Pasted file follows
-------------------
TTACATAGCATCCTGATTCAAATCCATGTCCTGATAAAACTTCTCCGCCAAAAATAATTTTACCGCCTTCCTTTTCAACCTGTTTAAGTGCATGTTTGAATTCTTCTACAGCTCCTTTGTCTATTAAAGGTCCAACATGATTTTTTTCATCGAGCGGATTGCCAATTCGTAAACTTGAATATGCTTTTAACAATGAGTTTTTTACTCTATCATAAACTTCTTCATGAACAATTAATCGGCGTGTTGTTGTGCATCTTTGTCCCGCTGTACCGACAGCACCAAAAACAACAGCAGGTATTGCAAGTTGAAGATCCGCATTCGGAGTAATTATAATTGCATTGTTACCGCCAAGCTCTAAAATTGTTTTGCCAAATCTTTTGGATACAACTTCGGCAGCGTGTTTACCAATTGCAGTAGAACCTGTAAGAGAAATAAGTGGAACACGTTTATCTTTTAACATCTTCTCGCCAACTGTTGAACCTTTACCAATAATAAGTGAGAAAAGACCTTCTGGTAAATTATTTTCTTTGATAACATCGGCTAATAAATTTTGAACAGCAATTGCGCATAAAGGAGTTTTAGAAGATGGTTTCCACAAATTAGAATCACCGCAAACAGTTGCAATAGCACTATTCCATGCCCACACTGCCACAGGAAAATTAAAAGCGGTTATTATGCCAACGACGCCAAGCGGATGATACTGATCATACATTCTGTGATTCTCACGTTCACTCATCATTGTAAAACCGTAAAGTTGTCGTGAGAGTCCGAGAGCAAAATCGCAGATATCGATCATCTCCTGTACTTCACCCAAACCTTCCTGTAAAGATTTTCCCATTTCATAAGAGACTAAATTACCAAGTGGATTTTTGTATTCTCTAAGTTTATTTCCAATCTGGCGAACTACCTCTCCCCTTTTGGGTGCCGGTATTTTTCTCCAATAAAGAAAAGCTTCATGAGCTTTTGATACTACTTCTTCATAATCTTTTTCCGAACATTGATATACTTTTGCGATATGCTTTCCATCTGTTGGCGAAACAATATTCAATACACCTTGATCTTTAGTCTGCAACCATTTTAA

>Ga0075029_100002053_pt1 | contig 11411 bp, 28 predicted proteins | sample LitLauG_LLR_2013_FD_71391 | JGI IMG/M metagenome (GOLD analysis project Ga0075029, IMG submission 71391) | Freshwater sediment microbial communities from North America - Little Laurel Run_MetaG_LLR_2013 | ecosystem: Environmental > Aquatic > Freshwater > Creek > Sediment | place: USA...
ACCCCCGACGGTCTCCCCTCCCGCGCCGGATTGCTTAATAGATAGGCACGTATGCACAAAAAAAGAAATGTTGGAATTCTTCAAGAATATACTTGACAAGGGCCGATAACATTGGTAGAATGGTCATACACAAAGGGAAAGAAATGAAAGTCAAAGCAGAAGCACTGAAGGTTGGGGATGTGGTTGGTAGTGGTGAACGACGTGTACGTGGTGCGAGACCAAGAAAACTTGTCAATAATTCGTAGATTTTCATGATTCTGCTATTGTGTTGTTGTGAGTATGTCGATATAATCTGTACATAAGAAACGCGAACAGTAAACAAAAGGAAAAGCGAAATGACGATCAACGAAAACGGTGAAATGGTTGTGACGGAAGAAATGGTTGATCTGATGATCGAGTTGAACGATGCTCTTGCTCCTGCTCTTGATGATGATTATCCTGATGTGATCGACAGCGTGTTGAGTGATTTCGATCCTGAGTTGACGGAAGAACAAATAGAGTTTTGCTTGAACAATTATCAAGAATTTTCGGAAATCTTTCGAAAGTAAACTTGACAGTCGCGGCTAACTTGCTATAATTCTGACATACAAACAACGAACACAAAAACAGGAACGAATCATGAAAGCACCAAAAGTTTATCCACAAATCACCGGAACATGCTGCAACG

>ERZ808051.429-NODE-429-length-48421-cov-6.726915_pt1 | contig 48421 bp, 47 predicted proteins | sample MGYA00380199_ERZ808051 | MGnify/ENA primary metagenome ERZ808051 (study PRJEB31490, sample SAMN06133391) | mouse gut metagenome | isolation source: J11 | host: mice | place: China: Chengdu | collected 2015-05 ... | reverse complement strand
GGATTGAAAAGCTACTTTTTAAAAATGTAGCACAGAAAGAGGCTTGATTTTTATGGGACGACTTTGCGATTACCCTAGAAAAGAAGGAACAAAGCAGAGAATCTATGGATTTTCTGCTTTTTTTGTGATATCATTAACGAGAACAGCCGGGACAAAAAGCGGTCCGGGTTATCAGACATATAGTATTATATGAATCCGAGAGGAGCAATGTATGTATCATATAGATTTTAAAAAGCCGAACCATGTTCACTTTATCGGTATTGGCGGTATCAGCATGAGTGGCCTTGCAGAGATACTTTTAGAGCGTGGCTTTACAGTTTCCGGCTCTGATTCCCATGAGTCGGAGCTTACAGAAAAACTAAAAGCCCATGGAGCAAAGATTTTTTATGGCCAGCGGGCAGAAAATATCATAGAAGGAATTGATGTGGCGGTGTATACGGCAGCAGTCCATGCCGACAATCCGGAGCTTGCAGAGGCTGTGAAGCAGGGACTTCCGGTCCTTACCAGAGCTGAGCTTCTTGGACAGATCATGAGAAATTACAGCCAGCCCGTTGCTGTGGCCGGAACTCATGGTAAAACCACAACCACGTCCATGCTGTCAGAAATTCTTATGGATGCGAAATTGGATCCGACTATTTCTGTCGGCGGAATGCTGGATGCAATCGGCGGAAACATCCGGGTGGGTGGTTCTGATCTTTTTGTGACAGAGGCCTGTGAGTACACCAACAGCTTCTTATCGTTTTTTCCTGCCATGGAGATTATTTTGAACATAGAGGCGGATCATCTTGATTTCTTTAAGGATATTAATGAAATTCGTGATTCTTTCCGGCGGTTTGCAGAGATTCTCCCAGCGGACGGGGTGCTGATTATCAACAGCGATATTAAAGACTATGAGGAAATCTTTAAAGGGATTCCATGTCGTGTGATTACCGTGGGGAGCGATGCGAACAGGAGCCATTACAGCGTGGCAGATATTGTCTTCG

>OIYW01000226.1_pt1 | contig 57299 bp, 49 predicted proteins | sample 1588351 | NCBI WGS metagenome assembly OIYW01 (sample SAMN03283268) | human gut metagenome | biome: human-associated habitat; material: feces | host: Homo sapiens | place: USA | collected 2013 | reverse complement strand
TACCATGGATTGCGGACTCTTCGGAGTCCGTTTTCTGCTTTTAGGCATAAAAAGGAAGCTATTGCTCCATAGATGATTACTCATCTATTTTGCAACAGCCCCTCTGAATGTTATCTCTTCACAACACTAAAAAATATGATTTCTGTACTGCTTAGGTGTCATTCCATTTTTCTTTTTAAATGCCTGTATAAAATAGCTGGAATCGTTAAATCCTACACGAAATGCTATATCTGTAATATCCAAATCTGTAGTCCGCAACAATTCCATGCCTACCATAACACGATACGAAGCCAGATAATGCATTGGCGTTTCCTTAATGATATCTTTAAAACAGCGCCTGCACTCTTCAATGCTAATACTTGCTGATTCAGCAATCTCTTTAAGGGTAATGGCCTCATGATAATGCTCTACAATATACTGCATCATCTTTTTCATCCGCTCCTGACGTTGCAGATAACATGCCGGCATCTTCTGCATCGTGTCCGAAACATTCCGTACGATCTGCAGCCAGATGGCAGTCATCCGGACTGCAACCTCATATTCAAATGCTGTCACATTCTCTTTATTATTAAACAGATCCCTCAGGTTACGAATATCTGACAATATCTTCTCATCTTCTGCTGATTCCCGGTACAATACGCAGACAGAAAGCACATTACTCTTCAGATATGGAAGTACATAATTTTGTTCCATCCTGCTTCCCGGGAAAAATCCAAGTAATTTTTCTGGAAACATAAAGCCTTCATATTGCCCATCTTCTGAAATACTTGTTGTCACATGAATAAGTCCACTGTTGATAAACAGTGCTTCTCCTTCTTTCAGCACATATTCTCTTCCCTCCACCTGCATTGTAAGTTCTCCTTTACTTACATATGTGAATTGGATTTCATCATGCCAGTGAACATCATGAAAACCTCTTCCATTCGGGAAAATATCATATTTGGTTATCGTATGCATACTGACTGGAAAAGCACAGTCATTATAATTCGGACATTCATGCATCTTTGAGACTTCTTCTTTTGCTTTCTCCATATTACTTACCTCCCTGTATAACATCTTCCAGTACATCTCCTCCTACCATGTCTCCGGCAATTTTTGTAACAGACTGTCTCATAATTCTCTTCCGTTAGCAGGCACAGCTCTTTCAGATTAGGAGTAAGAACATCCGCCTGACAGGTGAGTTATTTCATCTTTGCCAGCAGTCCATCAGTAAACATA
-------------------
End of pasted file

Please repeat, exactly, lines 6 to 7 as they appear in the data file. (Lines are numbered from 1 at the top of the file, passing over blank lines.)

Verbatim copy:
>OIYW01000226.1_pt1 | contig 57299 bp, 49 predicted proteins | sample 1588351 | NCBI WGS metagenome assembly OIYW01 (sample SAMN03283268) | human gut metagenome | biome: human-associated habitat; material: feces | host: Homo sapiens | place: USA | collected 2013 | reverse complement strand
TACCATGGATTGCGGACTCTTCGGAGTCCGTTTTCTGCTTTTAGGCATAAAAAGGAAGCTATTGCTCCATAGATGATTACTCATCTATTTTGCAACAGCCCCTCTGAATGTTATCTCTTCACAACACTAAAAAATATGATTTCTGTACTGCTTAGGTGTCATTCCATTTTTCTTTTTAAATGCCTGTATAAAATAGCTGGAATCGTTAAATCCTACACGAAATGCTATATCTGTAATATCCAAATCTGTAGTCCGCAACAATTCCATGCCTACCATAACACGATACGAAGCCAGATAATGCATTGGCGTTTCCTTAATGATATCTTTAAAACAGCGCCTGCACTCTTCAATGCTAATACTTGCTGATTCAGCAATCTCTTTAAGGGTAATGGCCTCATGATAATGCTCTACAATATACTGCATCATCTTTTTCATCCGCTCCTGACGTTGCAGATAACATGCCGGCATCTTCTGCATCGTGTCCGAAACATTCCGTACGATCTGCAGCCAGATGGCAGTCATCCGGACTGCAACCTCATATTCAAATGCTGTCACATTCTCTTTATTATTAAACAGATCCCTCAGGTTACGAATATCTGACAATATCTTCTCATCTTCTGCTGATTCCCGGTACAATACGCAGACAGAAAGCACATTACTCTTCAGATATGGAAGTACATAATTTTGTTCCATCCTGCTTCCCGGGAAAAATCCAAGTAATTTTTCTGGAAACATAAAGCCTTCATATTGCCCATCTTCTGAAATACTTGTTGTCACATGAATAAGTCCACTGTTGATAAACAGTGCTTCTCCTTCTTTCAGCACATATTCTCTTCCCTCCACCTGCATTGTAAGTTCTCCTTTACTTACATATGTGAATTGGATTTCATCATGCCAGTGAACATCATGAAAACCTCTTCCATTCGGGAAAATATCATATTTGGTTATCGTATGCATACTGACTGGAAAAGCACAGTCATTATAATTCGGACATTCATGCATCTTTGAGACTTCTTCTTTTGCTTTCTCCATATTACTTACCTCCCTGTATAACATCTTCCAGTACATCTCCTCCTACCATGTCTCCGGCAATTTTTGTAACAGACTGTCTCATAATTCTCTTCCGTTAGCAGGCACAGCTCTTTCAGATTAGGAGTAAGAACATCCGCCTGACAGGTGAGTTATTTCATCTTTGCCAGCAGTCCATCAGTAAACATA